About 96% of 1,004 people polled say the event has succeeded in making people aware of the disease. Nearly 80% say they know someone who has had breast cancer.
And most contribute to the cause, especially if shopping is involved: 84% of all Americans including 95% of those ages 18 to 29 now “shop for the cure,” buying pink products with a breast cancer tie-in.
The poll “confirms what we know from experience — people are committed to ending breast cancer and are willing to donate, volunteer, participate in events and buy products that will support that effort,” says Nancy Brinker, founder of Susan G. Komen for the Cure. “This doesn’t mean that they don’t care about other issues or other diseases, but breast cancer touches so many people’s lives that it’s very real to them and they want to take action.”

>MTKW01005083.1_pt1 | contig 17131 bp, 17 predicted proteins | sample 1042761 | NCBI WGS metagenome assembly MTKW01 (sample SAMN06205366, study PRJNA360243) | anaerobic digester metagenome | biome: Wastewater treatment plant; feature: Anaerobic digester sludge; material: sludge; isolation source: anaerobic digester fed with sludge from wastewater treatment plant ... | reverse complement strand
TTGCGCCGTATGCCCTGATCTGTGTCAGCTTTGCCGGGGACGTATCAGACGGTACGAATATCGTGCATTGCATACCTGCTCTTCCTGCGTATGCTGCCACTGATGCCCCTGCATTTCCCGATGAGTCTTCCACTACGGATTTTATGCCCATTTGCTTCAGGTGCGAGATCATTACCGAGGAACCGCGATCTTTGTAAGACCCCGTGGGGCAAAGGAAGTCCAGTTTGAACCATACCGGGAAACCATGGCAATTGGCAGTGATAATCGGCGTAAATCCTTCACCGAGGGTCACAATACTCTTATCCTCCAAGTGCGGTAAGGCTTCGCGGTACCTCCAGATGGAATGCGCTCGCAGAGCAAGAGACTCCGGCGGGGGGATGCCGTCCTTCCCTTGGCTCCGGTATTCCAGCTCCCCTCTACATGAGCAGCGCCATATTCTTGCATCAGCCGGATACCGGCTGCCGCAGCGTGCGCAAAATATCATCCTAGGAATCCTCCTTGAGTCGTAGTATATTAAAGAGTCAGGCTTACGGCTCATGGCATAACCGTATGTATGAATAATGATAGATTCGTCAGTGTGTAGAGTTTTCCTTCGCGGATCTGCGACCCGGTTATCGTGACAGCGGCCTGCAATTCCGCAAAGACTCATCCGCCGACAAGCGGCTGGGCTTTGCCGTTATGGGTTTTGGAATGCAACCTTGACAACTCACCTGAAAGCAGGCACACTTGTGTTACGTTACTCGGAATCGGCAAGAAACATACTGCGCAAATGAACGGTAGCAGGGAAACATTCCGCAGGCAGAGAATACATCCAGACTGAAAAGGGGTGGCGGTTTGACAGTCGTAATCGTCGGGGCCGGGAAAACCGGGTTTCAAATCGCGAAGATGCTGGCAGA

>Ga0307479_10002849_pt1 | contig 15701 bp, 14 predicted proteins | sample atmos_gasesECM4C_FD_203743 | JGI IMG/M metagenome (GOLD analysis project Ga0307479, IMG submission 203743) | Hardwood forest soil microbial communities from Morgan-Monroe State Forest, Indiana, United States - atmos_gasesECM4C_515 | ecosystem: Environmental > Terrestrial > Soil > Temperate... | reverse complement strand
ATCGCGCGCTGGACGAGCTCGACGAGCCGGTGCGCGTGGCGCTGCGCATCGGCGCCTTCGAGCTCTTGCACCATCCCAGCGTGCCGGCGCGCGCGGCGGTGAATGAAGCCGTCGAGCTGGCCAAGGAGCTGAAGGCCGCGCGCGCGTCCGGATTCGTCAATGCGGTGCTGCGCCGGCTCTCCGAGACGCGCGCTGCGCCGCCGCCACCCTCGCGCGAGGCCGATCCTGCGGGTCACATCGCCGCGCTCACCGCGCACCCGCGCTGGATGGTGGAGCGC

Yet one in three adults, and nearly half of women under 50, say the intense focus on breast cancer overshadows other worthy causes.
“I cannot help but be envious and wish melanoma got even a fraction of the attention and funding,” says Donna Regen of Allen, Texas, who lost her daughter to melanoma, the most serious form of skin cancer. “I admire the success of the marketing, (but) I wish we would see a little less pink,” and more support for other cancers.